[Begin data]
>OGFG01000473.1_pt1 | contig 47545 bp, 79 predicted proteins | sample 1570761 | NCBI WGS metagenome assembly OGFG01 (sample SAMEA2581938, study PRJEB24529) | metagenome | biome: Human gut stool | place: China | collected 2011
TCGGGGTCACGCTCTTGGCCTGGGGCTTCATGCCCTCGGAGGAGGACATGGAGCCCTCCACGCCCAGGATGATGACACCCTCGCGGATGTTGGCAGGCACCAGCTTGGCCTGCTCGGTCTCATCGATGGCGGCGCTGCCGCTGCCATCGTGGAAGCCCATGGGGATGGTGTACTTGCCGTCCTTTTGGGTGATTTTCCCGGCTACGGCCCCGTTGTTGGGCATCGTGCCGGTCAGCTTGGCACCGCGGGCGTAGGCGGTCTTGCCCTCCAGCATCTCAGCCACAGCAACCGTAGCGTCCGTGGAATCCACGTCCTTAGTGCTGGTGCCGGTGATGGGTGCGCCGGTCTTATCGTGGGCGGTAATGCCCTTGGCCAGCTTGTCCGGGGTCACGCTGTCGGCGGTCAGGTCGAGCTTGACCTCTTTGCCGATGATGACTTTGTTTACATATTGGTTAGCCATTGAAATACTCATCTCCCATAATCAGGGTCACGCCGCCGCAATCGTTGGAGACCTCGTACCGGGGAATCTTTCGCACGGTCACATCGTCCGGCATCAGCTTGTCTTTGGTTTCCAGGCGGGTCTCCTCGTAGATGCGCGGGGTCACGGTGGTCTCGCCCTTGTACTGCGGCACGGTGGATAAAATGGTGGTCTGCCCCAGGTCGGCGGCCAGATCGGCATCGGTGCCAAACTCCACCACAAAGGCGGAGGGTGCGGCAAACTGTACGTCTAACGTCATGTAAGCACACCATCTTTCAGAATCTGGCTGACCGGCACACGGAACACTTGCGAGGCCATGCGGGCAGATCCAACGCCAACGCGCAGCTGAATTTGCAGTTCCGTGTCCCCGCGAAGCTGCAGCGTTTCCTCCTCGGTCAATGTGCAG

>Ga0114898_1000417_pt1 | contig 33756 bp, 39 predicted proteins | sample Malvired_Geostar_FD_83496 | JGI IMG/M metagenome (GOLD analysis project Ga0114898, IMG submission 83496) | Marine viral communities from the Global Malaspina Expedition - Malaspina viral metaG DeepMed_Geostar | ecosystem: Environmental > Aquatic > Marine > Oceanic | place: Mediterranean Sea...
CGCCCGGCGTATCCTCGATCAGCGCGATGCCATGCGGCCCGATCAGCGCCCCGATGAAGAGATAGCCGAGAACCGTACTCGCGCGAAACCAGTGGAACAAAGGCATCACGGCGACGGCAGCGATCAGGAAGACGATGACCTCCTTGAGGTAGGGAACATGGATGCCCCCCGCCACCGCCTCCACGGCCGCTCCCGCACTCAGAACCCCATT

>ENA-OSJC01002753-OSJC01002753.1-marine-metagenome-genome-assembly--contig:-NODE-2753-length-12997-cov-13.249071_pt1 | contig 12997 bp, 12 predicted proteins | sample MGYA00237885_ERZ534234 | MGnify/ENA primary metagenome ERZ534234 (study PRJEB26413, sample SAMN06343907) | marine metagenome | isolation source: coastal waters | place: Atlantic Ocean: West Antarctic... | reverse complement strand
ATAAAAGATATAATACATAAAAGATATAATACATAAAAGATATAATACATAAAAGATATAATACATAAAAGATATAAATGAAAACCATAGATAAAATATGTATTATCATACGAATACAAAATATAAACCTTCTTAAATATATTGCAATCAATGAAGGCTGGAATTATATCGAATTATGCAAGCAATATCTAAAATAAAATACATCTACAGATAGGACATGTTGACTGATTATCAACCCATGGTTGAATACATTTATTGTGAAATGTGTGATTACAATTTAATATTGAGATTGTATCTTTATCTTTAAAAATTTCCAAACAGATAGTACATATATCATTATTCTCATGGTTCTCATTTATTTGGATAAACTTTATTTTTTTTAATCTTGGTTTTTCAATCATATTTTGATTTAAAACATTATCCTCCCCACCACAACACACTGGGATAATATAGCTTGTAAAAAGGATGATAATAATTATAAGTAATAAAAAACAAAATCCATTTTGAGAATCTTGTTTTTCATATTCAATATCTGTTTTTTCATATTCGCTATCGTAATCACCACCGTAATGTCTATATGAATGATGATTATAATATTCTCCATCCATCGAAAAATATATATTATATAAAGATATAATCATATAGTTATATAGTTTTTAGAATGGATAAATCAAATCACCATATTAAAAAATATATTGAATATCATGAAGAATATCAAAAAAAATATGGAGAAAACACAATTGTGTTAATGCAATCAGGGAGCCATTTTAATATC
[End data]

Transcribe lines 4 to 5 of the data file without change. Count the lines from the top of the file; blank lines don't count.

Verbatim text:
CGCCCGGCGTATCCTCGATCAGCGCGATGCCATGCGGCCCGATCAGCGCCCCGATGAAGAGATAGCCGAGAACCGTACTCGCGCGAAACCAGTGGAACAAAGGCATCACGGCGACGGCAGCGATCAGGAAGACGATGACCTCCTTGAGGTAGGGAACATGGATGCCCCCCGCCACCGCCTCCACGGCCGCTCCCGCACTCAGAACCCCATT

>ENA-OSJC01002753-OSJC01002753.1-marine-metagenome-genome-assembly--contig:-NODE-2753-length-12997-cov-13.249071_pt1 | contig 12997 bp, 12 predicted proteins | sample MGYA00237885_ERZ534234 | MGnify/ENA primary metagenome ERZ534234 (study PRJEB26413, sample SAMN06343907) | marine metagenome | isolation source: coastal waters | place: Atlantic Ocean: West Antarctic... | reverse complement strand